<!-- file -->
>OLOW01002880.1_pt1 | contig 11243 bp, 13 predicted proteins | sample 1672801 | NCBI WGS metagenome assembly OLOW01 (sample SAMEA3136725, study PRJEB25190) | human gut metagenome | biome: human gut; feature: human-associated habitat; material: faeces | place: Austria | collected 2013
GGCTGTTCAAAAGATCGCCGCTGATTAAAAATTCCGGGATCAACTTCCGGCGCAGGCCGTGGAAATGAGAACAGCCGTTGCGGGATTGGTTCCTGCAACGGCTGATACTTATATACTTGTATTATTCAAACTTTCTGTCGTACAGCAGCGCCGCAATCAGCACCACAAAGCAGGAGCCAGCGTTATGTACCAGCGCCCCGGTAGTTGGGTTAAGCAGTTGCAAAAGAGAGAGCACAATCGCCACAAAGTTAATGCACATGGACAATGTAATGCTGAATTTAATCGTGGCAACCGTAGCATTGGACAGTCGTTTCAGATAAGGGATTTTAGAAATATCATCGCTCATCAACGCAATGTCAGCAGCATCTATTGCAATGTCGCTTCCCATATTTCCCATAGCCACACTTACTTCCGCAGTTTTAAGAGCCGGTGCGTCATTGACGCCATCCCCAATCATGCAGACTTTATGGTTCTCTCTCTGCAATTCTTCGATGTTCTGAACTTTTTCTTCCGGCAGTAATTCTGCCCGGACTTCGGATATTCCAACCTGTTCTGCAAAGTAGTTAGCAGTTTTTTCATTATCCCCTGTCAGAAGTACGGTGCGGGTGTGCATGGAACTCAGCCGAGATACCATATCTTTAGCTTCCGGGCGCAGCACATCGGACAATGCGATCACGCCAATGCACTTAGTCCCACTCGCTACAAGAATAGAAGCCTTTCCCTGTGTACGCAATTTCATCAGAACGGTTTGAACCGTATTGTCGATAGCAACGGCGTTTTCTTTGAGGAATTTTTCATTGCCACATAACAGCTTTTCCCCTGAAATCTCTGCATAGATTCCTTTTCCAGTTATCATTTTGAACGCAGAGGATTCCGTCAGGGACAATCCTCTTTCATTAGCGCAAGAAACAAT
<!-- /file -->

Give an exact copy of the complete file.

>OLOW01002880.1_pt1 | contig 11243 bp, 13 predicted proteins | sample 1672801 | NCBI WGS metagenome assembly OLOW01 (sample SAMEA3136725, study PRJEB25190) | human gut metagenome | biome: human gut; feature: human-associated habitat; material: faeces | place: Austria | collected 2013
GGCTGTTCAAAAGATCGCCGCTGATTAAAAATTCCGGGATCAACTTCCGGCGCAGGCCGTGGAAATGAGAACAGCCGTTGCGGGATTGGTTCCTGCAACGGCTGATACTTATATACTTGTATTATTCAAACTTTCTGTCGTACAGCAGCGCCGCAATCAGCACCACAAAGCAGGAGCCAGCGTTATGTACCAGCGCCCCGGTAGTTGGGTTAAGCAGTTGCAAAAGAGAGAGCACAATCGCCACAAAGTTAATGCACATGGACAATGTAATGCTGAATTTAATCGTGGCAACCGTAGCATTGGACAGTCGTTTCAGATAAGGGATTTTAGAAATATCATCGCTCATCAACGCAATGTCAGCAGCATCTATTGCAATGTCGCTTCCCATATTTCCCATAGCCACACTTACTTCCGCAGTTTTAAGAGCCGGTGCGTCATTGACGCCATCCCCAATCATGCAGACTTTATGGTTCTCTCTCTGCAATTCTTCGATGTTCTGAACTTTTTCTTCCGGCAGTAATTCTGCCCGGACTTCGGATATTCCAACCTGTTCTGCAAAGTAGTTAGCAGTTTTTTCATTATCCCCTGTCAGAAGTACGGTGCGGGTGTGCATGGAACTCAGCCGAGATACCATATCTTTAGCTTCCGGGCGCAGCACATCGGACAATGCGATCACGCCAATGCACTTAGTCCCACTCGCTACAAGAATAGAAGCCTTTCCCTGTGTACGCAATTTCATCAGAACGGTTTGAACCGTATTGTCGATAGCAACGGCGTTTTCTTTGAGGAATTTTTCATTGCCACATAACAGCTTTTCCCCTGAAATCTCTGCATAGATTCCTTTTCCAGTTATCATTTTGAACGCAGAGGATTCCGTCAGGGACAATCCTCTTTCATTAGCGCAAGAAACAAT